The Abject Object: a panel
Thursday 12 May in the Lecture Theatre, Wimbledon College of Arts
The Abject Object: a panel was held to discuss and debate the issues raised by the exhibition The Abject Object, which was held in Wimbledon Space 22 April - 20 May 2016.
Participants included curator Geraint Evans, Course Leader for MA Painting at Wimbledon; Mark Fairnington, participating artist and Reader in Painting CCW; Frances Woodley, artist, academic and curator of exhibitions ‘All Coherence Gone? Historical currents in contemporary still life’ 2014 and ‘Still Life: Ambiguous Practices’ 2015; Dr Fiona Candlin, Senior Lecturer in Museum Studies at Birkbeck University of London and co-author of ‘The Object Reader’ and painter Damien Meade, recent exhibitor in the London Open, Whitechapel Gallery, London 2015.
The use of the word ‘abject’ was the focus of much debate. Within many of the works in the Abject Object, there is real craft and skill at play. Fairnington’s facility with materials and process suggests the possibility of animation in his anatomical specimens. The authorial application of paint in Meade’s work echoes the hand-fashioned clay that forms many of his heads. Candlin and Meade argued that the application of paint mitigated against any true qualities of abjection – the show’s measured installation within the white cube of the gallery space sanitises and contains.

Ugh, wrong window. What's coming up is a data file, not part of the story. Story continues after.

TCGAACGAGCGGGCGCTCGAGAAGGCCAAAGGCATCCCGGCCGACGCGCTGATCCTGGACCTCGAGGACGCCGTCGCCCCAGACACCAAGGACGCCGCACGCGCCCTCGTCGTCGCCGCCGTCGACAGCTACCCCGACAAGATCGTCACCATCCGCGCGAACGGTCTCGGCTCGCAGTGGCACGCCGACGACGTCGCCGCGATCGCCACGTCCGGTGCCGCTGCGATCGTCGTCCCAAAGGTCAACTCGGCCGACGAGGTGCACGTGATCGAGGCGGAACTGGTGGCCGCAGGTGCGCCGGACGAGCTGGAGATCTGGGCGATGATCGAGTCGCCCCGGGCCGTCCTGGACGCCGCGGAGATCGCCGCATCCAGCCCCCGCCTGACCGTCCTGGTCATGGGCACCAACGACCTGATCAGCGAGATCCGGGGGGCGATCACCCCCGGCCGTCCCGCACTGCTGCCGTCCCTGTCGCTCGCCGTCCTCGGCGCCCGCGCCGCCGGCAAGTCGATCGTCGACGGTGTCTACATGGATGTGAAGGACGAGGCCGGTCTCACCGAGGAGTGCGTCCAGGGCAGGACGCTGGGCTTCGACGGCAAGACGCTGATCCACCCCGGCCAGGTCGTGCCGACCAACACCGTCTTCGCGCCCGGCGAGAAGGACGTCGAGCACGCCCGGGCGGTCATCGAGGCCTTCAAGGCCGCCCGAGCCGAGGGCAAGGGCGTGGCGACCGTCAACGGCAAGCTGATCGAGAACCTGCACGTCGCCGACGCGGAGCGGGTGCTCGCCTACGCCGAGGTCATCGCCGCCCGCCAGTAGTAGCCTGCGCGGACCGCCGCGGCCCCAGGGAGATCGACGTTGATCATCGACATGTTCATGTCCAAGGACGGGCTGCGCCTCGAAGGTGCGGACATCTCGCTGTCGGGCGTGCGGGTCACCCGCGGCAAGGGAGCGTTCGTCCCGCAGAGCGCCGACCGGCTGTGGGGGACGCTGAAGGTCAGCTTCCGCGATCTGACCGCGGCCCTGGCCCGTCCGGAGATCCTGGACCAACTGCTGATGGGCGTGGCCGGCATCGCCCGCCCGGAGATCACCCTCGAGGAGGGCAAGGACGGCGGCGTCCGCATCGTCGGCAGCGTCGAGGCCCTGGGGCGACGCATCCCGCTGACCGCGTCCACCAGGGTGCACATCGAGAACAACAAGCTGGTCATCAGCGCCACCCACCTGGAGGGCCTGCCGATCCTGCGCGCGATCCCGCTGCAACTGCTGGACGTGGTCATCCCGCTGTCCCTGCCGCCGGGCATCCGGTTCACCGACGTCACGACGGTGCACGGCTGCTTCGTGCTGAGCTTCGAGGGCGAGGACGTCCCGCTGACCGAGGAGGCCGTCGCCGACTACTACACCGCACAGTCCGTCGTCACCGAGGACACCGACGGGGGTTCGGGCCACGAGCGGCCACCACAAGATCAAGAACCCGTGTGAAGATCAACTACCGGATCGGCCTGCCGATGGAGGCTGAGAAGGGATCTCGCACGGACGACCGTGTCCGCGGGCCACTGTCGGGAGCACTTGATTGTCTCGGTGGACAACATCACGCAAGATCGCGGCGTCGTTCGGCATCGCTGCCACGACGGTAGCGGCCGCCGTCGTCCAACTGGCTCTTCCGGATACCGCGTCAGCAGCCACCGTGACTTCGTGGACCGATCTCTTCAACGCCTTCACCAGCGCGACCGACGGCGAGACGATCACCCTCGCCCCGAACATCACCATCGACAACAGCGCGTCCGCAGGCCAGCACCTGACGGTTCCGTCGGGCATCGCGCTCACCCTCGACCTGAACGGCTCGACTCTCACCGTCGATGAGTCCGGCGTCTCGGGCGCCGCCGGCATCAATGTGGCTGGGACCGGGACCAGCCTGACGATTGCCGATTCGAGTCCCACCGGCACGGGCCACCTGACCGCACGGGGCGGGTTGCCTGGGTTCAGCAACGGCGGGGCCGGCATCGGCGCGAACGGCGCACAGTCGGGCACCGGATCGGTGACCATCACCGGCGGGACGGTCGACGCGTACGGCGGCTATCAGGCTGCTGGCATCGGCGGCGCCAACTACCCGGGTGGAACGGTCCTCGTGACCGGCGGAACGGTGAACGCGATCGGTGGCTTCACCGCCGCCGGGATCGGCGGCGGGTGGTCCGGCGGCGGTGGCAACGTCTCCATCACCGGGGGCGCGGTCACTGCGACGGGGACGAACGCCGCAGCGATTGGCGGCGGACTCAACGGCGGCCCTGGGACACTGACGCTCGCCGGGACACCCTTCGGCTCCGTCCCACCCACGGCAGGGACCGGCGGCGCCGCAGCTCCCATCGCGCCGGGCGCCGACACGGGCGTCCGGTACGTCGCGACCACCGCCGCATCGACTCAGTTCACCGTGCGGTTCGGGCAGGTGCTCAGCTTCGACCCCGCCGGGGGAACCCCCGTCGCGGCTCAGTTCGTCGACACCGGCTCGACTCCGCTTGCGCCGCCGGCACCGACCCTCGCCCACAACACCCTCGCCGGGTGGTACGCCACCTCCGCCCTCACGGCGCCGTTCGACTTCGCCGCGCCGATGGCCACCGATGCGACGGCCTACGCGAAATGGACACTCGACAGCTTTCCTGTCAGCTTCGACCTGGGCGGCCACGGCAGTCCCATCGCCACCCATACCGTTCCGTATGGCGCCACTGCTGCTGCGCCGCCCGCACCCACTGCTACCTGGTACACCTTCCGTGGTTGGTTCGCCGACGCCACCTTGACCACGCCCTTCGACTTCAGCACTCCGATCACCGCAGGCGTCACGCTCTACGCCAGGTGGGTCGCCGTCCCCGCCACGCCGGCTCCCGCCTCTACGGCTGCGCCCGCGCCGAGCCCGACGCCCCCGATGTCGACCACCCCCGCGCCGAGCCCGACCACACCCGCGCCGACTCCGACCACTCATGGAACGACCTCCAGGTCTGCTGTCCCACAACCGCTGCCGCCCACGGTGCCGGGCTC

However, Woodley argued that Kristeva should not be the show’s dominant text and she contextualised the application of the word abject with examples from the Dutch and Flemmish still life tradition. She identified, for example, the abject as a form of anxiety manifested in broken sugar crosses in paintings by Osias Beert; food and drapery in a state of droop in Abraham van Beyeren’s ‘Sumptuous Still Life’ 1664; or the drip of the peeled (or flayed) lemon glinting and seeping into the formless, grey muscle in de Heem’s ‘Still Life’ 1664/5. The astonishing skill at play seems to bring the objects into clear view rather and heighten rather than supress the sense of abjection.